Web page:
# What is 0 dB in Periodogram?

Consider some sound:

ViolinNote = Sound[SoundNote["G", 1, "Violin"]]


We may plot the periodogram:

Periodogram[ViolinNote]


The y-axis is the amplitude in dB, while the x-axis is the frequency in Hz. My question is about the meaning of 0 dB: does it mean that everything below 0 dB is not audible, and if yes then how does Mathematica extract it?

I.e., the definition the amplitude in dB, according to the reference, is

$$\text{Amplitude (dB)} = 10\log\left( \frac{P_{2}}{P_{1}}\right)$$ where $$P_{2}$$ is the power (just the Fourier coefficient squared) of the given tone $$\omega_{2}$$. What Mathematica uses for $$P_{1}$$, i.e., how does Mathematica define it? I have not found the corresponding information in the documentation.

Clearly, 0 dB is not the audibility limit: one may apply the highpass filter

ViolinNoteFiltered = HighpassFilter[ViolinNote, {Quantity[5000, "Hertz"]}, 2000]


where 5000 Hz is the frequency above which the amplitude is below 0 dB, and observe that the sound is still audible.

• My question is about the meaning of 0 dB: does it mean that everything below 0 dB is not audible Yes. this is from the internet The intensity of energy that these sound waves produce is measured in units called decibels (dB). The lowest hearing decibel level is 0 dB, which indicates nearly total silence and is the softest sound that the human ear can hear. Generally speaking, the louder the sound, the higher the decibel number. Commented Oct 24, 2021 at 10:56
• But clearly here 0 db does not define the aubible sound. You may verify this by applying HighpassFilter[ViolinNote, {Quantity[5000, "Hertz"]}, 2000] and listening the resulting sound: it is audible. Commented Oct 24, 2021 at 11:03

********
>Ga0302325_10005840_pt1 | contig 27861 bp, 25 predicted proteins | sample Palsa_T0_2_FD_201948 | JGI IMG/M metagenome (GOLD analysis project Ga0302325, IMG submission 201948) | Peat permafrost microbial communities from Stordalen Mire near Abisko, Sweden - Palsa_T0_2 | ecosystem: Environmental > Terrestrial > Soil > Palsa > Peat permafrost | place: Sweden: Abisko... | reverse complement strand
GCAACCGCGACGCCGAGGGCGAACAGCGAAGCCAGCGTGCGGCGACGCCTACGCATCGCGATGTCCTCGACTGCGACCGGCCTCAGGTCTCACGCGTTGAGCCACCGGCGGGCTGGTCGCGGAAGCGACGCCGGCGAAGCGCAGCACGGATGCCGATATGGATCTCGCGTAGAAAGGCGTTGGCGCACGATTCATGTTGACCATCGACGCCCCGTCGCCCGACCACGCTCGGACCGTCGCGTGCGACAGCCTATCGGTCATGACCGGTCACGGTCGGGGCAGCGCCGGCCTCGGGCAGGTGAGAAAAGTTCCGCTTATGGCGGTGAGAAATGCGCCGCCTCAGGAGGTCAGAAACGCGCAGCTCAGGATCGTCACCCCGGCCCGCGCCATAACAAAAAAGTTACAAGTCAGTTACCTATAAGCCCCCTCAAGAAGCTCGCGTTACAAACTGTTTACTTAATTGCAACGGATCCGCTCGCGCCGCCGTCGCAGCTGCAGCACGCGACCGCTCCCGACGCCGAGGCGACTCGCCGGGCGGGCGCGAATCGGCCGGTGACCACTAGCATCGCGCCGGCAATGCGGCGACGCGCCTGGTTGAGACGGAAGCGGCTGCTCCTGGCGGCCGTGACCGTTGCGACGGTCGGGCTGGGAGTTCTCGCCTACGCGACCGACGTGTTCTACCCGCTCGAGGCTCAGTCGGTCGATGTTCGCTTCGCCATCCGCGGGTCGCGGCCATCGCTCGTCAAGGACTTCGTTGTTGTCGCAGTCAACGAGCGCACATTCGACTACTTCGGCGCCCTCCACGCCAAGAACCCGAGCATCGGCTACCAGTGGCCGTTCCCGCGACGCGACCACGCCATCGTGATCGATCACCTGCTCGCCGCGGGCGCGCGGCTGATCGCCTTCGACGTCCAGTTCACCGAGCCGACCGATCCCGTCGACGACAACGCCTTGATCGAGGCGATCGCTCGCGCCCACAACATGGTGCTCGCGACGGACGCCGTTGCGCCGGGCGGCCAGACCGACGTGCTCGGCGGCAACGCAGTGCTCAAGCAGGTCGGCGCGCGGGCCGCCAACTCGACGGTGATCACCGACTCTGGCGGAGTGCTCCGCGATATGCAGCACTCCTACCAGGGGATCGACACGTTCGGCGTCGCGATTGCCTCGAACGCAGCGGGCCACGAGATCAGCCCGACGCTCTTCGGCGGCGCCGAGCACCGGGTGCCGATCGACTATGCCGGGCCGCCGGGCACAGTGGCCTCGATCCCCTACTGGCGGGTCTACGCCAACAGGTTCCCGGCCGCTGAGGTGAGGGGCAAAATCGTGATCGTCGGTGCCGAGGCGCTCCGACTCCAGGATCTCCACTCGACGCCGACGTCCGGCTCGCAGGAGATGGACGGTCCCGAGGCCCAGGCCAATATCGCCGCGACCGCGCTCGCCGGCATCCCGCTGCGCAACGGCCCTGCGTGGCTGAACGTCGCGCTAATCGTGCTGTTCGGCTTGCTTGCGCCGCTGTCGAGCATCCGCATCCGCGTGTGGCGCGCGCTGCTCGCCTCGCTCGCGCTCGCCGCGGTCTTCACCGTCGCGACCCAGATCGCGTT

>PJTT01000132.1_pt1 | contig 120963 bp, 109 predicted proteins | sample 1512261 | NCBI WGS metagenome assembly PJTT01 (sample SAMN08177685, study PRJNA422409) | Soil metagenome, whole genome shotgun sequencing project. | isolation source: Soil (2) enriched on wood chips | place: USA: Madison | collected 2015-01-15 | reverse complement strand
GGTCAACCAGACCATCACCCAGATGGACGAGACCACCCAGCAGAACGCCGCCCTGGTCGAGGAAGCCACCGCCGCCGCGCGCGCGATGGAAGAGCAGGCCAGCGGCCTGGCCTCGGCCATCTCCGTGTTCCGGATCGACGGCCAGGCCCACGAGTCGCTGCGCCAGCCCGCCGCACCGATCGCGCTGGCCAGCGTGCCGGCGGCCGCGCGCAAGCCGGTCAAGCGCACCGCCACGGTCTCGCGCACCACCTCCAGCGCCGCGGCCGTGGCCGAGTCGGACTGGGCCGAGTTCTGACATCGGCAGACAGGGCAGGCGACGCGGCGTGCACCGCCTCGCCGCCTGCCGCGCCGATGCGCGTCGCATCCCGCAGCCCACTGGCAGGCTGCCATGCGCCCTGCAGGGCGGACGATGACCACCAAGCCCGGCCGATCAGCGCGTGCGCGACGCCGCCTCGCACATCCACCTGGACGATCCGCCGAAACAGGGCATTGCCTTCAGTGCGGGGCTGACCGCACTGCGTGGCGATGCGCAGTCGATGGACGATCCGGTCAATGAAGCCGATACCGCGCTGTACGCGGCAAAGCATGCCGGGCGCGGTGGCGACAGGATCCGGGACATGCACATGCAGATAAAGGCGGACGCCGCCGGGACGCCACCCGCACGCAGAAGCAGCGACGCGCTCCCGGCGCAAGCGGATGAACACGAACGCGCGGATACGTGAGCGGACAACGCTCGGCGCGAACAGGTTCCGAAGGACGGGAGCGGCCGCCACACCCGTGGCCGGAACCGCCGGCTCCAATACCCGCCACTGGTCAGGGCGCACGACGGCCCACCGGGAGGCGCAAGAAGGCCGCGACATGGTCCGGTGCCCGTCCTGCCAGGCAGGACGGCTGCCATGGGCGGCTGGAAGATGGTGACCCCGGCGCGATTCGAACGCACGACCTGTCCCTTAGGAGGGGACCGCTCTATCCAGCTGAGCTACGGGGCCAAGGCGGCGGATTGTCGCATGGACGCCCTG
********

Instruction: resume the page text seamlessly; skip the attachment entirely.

• animations.physics.unsw.edu.au/jw/dB.htm
– Syed
Commented Oct 24, 2021 at 11:05
• @Syed : what is P1 used in Mathematica? Commented Oct 24, 2021 at 11:06
• p1 = Periodogram[ViolinNote, PlotStyle -> Red] p2 = Periodogram[AudioAmplify[ViolinNote, 1/10]] and finally Show[p1, p2]. It clearly shows that 0dB on a periodogram has a different referencing and is not related to the way the term is used in the audio business.
– Syed
Commented Oct 24, 2021 at 11:27

I couldn't find anything in the documentation, but a bit of experimentation makes things clear. First, make some simple to understand test data:

dc = Table[1, {x, 1, 10000}];


Now, do a linear scale:

Periodogram[dc, PlotRange -> All,
ScalingFunctions -> {"Linear", "Absolute"}]


The result is peak at zero frequency, "power" 10000. Try default log scale:

Periodogram[dc, PlotRange -> All]


This yields a 40 dB peak. Sensible, given the linear result. To check, attenuate by 40 dB:

Periodogram[0.01 dc, PlotRange -> All]


Yields a 0 dB peak. So, the dB scale is relative to a signal whose squared samples sum to one.

Total[(0.01 dc)^2]
(* 1. *)


It has nothing to do with sound pressure. Mathematica cannot guess the pressure scale of your sound samples: they are numbers in a computer, not calibrated to pressure.